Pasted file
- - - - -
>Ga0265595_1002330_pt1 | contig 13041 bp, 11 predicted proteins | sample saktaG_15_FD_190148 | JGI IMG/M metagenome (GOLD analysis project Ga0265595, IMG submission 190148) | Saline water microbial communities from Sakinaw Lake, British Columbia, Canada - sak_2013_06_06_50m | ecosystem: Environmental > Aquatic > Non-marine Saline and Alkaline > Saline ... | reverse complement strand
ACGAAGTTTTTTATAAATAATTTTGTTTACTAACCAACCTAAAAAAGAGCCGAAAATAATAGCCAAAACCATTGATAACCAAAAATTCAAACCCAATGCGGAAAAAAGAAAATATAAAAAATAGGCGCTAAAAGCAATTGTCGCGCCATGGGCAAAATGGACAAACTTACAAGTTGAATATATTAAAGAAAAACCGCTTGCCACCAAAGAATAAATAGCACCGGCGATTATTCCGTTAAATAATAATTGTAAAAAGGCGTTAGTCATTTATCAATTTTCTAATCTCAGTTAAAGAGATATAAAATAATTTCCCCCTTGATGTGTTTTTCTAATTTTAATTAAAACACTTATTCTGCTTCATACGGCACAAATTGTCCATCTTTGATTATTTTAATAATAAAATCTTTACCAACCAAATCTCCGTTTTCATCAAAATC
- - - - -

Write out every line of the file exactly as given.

>Ga0265595_1002330_pt1 | contig 13041 bp, 11 predicted proteins | sample saktaG_15_FD_190148 | JGI IMG/M metagenome (GOLD analysis project Ga0265595, IMG submission 190148) | Saline water microbial communities from Sakinaw Lake, British Columbia, Canada - sak_2013_06_06_50m | ecosystem: Environmental > Aquatic > Non-marine Saline and Alkaline > Saline ... | reverse complement strand
ACGAAGTTTTTTATAAATAATTTTGTTTACTAACCAACCTAAAAAAGAGCCGAAAATAATAGCCAAAACCATTGATAACCAAAAATTCAAACCCAATGCGGAAAAAAGAAAATATAAAAAATAGGCGCTAAAAGCAATTGTCGCGCCATGGGCAAAATGGACAAACTTACAAGTTGAATATATTAAAGAAAAACCGCTTGCCACCAAAGAATAAATAGCACCGGCGATTATTCCGTTAAATAATAATTGTAAAAAGGCGTTAGTCATTTATCAATTTTCTAATCTCAGTTAAAGAGATATAAAATAATTTCCCCCTTGATGTGTTTTTCTAATTTTAATTAAAACACTTATTCTGCTTCATACGGCACAAATTGTCCATCTTTGATTATTTTAATAATAAAATCTTTACCAACCAAATCTCCGTTTTCATCAAAATC